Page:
I’m moving my blog to Github (Pages). Here is the link: I really like how clean, simple, and ad-less it is. I look forward to making a mess of it.

Some stuff is still broken as I fiddle with settings or figure things out.

My mom and Ian and a few other people should update their bookmarks.


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more subsumption





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zozan’s academic photos

2015-02-07 07.08.29

This is Zozan’s “Why yes! I was busy doing research because I’m such a productive faculty member but please do come into my office because there is nothing I like more than interacting with students and colleagues just like everyone else in this welcoming academic community” photo for a college website.

2015-02-07 07.08.52

This is Zozan’s “The fate of the world may just rest on this conversation because academics on this campus are always on the cutting edge of deep and important research with immediate applications to questions of global concern” photo for a college website.

This also works as a Zozan telling a student that “Yes you are right; the ladybig is not only red, but it is true to say it is red and many of the other intro students are not ready for multiple color attributes. I’m impressed with your insights this semester and I hope you take some of our upper level courses where we will talk about the fact that the ladybug is also black as well. The end of our textbook does cover a panda bear described as ‘white and black’ but I doubt we will get there this semester, but really you do show promise in this field” photo for a college website.

rejected academic photos

2015-02-07 07.10.57

This book tastes incredible.

2015-02-07 07.08.59

Get the **** out of my office.

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confusing “war on terror” game mechanics

I’ve been reading some commentary this week, and apparently there are so many different events and reactions that could trigger “victory for the terrorists” that I have a hard time maintaining any optimism or keeping anything straight.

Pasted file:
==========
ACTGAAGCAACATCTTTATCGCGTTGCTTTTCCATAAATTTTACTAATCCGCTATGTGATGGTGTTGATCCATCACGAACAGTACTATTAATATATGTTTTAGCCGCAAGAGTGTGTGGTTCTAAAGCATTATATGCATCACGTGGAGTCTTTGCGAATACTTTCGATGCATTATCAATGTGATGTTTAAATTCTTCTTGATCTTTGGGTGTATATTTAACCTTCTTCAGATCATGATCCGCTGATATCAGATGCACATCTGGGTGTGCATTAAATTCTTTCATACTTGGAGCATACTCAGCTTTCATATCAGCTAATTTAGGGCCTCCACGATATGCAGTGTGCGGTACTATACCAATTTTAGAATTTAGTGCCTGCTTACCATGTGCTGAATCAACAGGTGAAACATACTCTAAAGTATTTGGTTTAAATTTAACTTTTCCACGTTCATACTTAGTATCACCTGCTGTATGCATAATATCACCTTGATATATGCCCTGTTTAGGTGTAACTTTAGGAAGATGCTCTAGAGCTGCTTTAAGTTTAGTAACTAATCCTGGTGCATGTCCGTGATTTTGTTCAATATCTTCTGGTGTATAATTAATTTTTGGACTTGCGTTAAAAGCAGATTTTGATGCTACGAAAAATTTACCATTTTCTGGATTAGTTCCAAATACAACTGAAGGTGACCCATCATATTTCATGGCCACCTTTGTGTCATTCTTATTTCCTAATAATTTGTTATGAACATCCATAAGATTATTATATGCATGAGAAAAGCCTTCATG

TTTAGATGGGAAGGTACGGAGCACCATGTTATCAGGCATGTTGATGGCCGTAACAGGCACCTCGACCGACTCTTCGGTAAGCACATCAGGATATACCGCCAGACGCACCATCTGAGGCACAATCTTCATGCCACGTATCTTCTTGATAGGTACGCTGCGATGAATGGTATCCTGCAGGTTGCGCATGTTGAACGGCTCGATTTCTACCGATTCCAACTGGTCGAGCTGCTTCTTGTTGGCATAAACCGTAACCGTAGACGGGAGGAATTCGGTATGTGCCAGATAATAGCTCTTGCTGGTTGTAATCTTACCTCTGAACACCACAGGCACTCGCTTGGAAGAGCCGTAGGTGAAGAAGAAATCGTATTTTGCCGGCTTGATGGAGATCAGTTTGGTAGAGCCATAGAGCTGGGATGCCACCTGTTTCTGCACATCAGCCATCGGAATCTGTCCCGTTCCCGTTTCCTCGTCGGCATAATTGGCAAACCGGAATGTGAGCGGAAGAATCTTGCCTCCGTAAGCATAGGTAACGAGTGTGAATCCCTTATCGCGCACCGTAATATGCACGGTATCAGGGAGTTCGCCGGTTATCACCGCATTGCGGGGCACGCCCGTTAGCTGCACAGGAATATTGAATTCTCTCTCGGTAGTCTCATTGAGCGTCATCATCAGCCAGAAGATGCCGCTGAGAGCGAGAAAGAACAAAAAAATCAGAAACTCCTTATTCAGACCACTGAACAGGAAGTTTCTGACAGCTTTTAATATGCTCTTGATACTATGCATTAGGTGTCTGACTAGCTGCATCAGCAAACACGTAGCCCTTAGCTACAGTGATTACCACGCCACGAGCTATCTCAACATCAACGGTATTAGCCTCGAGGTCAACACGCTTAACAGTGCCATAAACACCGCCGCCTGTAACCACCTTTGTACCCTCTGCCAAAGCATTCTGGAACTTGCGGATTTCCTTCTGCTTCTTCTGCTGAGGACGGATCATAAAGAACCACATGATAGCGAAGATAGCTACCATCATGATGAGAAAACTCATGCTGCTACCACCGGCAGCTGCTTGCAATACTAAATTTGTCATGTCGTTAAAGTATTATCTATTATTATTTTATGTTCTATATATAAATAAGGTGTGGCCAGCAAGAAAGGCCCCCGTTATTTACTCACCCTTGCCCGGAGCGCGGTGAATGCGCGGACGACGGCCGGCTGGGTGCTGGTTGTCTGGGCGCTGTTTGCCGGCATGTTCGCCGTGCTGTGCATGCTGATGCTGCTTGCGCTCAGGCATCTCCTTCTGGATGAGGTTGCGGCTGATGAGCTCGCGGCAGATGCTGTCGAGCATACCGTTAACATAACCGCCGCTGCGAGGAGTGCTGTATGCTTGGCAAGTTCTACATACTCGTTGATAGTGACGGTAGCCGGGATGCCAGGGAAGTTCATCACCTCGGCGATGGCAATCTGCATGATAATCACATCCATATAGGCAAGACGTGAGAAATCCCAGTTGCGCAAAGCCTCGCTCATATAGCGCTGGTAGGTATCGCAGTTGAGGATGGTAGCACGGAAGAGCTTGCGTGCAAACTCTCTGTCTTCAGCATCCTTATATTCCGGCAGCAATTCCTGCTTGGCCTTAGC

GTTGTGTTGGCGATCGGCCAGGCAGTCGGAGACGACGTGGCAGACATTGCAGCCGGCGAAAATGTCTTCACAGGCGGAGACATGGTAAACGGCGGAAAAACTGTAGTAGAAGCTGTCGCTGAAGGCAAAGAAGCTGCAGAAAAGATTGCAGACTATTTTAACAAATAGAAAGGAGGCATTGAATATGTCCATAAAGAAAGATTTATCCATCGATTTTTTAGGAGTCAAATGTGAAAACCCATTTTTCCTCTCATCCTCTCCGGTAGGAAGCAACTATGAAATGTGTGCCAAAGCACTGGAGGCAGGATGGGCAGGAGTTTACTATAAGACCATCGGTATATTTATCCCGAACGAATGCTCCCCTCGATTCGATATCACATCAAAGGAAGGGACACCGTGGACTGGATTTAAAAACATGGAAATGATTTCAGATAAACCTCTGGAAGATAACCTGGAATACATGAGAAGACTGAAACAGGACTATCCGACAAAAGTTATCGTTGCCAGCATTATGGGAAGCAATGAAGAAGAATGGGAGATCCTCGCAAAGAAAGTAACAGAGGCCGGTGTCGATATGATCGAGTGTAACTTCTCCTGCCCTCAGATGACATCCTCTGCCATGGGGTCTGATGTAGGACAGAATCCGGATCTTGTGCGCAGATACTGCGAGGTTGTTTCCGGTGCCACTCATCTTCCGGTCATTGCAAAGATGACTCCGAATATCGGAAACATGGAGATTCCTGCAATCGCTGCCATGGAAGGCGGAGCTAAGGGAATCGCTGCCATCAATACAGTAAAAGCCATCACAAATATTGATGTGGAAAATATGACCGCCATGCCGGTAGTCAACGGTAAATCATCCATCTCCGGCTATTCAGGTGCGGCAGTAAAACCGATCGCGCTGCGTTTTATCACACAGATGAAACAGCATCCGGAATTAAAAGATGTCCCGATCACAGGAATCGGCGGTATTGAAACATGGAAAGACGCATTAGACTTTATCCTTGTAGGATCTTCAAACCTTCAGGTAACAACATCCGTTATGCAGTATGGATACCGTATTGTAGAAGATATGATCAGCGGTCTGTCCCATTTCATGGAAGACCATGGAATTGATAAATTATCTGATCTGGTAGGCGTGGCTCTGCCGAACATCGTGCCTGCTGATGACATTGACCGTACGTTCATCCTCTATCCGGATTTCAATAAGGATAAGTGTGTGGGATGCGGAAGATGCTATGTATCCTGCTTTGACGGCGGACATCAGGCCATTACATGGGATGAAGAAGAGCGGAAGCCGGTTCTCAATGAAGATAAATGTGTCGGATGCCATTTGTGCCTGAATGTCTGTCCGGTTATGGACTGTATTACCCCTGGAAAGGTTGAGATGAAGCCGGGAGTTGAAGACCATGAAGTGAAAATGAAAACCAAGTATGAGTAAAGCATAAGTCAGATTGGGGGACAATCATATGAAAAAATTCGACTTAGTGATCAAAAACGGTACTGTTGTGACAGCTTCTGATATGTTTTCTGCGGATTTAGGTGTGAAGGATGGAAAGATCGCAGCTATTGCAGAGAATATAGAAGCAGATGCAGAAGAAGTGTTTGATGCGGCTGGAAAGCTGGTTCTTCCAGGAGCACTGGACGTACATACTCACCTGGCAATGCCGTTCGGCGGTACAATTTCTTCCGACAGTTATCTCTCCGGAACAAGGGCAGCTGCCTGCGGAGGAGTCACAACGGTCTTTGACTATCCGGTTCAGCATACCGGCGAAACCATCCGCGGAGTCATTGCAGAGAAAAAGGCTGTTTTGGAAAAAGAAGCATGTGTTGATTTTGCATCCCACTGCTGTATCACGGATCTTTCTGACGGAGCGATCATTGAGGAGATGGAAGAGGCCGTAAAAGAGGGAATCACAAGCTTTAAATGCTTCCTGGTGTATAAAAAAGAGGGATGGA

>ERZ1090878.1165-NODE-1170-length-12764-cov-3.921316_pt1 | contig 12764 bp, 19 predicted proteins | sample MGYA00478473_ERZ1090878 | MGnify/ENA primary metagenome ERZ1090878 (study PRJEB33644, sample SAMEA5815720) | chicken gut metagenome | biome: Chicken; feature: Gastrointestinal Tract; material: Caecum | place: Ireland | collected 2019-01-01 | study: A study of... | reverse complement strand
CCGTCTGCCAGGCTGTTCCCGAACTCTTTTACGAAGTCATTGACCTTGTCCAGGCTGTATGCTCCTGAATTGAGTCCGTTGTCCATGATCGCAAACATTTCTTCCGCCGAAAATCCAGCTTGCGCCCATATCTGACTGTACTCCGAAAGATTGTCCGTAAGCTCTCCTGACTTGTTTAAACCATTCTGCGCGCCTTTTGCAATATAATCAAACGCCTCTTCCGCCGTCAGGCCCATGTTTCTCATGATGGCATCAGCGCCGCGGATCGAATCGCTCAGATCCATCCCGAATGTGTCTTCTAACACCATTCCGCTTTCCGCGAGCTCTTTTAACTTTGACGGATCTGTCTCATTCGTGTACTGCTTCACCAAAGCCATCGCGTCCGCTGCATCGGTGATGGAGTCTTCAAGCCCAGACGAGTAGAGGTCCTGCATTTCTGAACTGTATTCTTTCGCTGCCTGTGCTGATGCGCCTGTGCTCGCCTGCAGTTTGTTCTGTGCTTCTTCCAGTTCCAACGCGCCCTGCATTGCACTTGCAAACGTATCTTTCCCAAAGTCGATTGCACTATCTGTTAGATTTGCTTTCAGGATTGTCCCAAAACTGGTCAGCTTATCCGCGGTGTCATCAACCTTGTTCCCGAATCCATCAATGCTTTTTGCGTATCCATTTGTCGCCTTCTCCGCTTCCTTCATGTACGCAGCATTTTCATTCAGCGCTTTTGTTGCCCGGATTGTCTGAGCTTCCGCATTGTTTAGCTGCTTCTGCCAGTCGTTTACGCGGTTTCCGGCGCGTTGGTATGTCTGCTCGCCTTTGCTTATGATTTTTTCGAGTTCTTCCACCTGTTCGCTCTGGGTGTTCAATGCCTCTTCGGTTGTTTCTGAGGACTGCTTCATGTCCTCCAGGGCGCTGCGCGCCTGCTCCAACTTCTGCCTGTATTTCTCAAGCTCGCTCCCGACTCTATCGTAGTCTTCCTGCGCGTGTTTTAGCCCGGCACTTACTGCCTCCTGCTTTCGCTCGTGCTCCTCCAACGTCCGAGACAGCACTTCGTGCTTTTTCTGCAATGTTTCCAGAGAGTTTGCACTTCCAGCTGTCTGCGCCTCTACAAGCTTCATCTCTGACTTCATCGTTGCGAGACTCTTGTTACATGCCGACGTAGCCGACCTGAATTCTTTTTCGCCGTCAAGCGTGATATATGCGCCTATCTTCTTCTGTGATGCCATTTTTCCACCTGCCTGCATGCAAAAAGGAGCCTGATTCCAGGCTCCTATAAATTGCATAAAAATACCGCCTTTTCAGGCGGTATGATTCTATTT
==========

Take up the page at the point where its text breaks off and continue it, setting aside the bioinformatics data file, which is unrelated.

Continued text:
If the Chicago Bulls have more points than the Miami Heat they win. Now that is something I can handle. Simple and straightforward. No bullshit like – If the Miami Heat call a time out now, then the Chicago Bulls have really won! If Pau Gasol swears in Spanish, then the Miami Heat have won! If Vinny Del Negro ever coaches in the NBA again, the terrorists have won! Just one simple victory condition. Points.

We don’t need to oversimplify. In a game like basketball there is essentially one way to get points. Maybe the terror game can have some more complexity with different ways of acquiring victory points, but instead of having to constantly check all these various conditions sufficient for victory, we just tally everything up. Whether we race for a certain amount of victory points (if the terrorists get 20 points first, they win) or add up and compare after a predetermined amount of rounds, I don’t know. Those weighty decisions should probably be made by terrorism experts on cable news.

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The dog has advantages in the way of uselessness as well as in special gifts of temperament. He is often spoken of, in an eminent sense, as the friend of man, and his intelligence and fidelity are praised. The meaning of this is that the dog is man’s servant and that he has the gift of an unquestioning subservience and a slave’s quickness in guessing his master’s mood. Coupled with these traits, which fit him well for the relation of status—and which must for the present purpose be set down as serviceable traits—the dog has some characteristics which are of a more equivocal aesthetic value. He is the filthiest of the domestic animals in his person and the nastiest in his habits. For this he makes up is a servile, fawning attitude towards his master, and a readiness to inflict damage and discomfort on all else. The dog, then, commends himself to our favor by affording play to our propensity for mastery, and as he is also an item of expense, and commonly serves no industrial purpose, he holds a well-assured place in men’s regard as a thing of good repute.

(Veblen. The Theory of the Leisure Class)

Anyone know good articles on Veblen and social media? Maybe it is just too easy.

Like many of the classics, Veblen’s work has places that could use updating, but much of it remains not only relevant but increasingly so. It is probably easier to teach The Theory of the Leisure Class (TLC) today than it ever was.  This article about a famous world-traveling instagram dog shows that Veblen was on to something.